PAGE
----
PW: Is it common to fuse public data with internal data holdings?

JF: Yes, this also helps with cyber threat analysis, geopolitical analysis, counter-party analysis and more.

PW: How will your company use the prize money?

JF: We’re rapidly expanding our team and technology to support more users and customers.

We recently launched as a tool for open source researchers. Contact us for a demo!

PW: What is your advice to other citizens or small businesses considering getting involved in a challenge?

JF: Do it! These challenges are high-paced and have tremendous return on investment for everyone involved.  

The challenge paradigm helps you focus on end users by showing you details of their real problem set.


For more information on NGA and to keep an eye out for future challenges, visit the agency’s page on

Posted in Data, National Geospatial-Intelligence Agency, Uncategorized, Winner Stories | Leave a comment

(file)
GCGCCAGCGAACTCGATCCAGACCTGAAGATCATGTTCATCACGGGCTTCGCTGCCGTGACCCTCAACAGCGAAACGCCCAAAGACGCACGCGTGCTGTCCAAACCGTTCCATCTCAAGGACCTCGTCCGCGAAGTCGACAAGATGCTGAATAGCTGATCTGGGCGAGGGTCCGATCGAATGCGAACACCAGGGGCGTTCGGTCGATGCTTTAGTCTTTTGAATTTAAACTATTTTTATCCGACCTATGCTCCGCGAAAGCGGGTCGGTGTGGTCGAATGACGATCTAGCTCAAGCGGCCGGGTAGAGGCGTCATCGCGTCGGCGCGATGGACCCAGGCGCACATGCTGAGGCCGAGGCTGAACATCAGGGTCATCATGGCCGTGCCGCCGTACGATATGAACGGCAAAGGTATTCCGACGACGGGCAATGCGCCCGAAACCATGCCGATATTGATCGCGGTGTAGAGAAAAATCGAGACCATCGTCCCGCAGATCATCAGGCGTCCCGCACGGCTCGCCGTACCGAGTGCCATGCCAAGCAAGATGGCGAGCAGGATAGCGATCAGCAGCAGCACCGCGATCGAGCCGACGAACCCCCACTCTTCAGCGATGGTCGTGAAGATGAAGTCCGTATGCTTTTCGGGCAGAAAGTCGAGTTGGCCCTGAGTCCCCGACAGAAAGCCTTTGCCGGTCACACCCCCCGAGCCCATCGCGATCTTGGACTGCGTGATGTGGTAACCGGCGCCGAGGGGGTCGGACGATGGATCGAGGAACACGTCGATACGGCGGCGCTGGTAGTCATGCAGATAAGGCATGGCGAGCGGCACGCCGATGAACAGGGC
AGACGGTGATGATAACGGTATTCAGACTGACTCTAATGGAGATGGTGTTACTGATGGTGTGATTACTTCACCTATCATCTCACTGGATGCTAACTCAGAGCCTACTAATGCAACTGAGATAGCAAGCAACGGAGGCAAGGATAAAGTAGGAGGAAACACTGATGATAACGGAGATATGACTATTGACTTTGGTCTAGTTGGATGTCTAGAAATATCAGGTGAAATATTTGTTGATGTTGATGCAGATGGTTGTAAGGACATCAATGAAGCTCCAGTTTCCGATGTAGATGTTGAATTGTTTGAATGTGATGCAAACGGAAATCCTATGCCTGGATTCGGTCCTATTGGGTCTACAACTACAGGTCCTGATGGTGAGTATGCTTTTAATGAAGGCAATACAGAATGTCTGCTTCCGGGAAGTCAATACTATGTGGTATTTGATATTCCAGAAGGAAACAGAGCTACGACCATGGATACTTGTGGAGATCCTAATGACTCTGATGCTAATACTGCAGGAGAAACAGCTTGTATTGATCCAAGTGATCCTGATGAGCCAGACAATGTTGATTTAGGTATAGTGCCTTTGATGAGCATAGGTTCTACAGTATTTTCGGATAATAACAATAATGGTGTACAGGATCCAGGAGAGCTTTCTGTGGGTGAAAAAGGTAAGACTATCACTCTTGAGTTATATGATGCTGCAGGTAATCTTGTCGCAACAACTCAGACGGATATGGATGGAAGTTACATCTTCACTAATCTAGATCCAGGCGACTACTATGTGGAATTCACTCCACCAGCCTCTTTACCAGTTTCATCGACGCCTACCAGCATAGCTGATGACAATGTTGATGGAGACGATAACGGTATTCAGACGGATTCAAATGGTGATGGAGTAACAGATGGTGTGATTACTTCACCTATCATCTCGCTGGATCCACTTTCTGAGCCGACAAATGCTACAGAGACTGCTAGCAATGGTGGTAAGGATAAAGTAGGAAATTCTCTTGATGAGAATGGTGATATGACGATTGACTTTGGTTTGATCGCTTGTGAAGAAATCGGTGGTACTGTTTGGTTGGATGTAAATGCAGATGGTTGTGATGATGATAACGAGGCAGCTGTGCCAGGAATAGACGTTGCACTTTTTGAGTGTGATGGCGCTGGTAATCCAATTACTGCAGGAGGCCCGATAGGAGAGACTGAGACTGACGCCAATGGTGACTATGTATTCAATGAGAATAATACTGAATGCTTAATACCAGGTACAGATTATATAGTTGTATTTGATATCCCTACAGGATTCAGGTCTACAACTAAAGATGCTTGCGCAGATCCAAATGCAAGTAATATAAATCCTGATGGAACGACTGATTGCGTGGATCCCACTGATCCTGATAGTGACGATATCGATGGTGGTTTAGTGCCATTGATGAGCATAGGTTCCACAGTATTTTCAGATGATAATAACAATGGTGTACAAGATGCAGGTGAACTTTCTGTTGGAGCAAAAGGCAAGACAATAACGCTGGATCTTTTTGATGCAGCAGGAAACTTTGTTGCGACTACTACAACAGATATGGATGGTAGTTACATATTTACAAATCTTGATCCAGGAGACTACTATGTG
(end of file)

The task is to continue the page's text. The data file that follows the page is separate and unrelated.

Education Dept Launches EdSim Challenge

Today, the U.S. Department of Education launched the EdSim Challenge with a cash prize pool of $680,000 and additional sponsor prizes from IBM, Microsoft, Oculus, and Samsung. The Challenge calls upon the virtual reality, video game developer, and educational technology communities to submit concepts for immersive simulations that will prepare students for the globally competitive workforce of the 21st century.

Successful simulations will pair the engagement of commercial games with rigorous educational content that strengthens academic, technical, and employability skills.

Simulated environments, such as virtual and augmented reality, 3D simulations, and multiplayer video games, are emerging approaches to deliver educational content. Research indicates that simulation-based learning provides students with enriched experiences in information retention, engagement, skills acquisition, and learning outcomes.

“This initiative is an exciting example of how virtual reality and game technologies can be applied to give students everywhere the tools to prepare for future success,” said Johan Uvin, acting assistant secretary for career, technical, and adult education. “We encourage developers from all disciplines to answer our call and help define the future of applied learning.”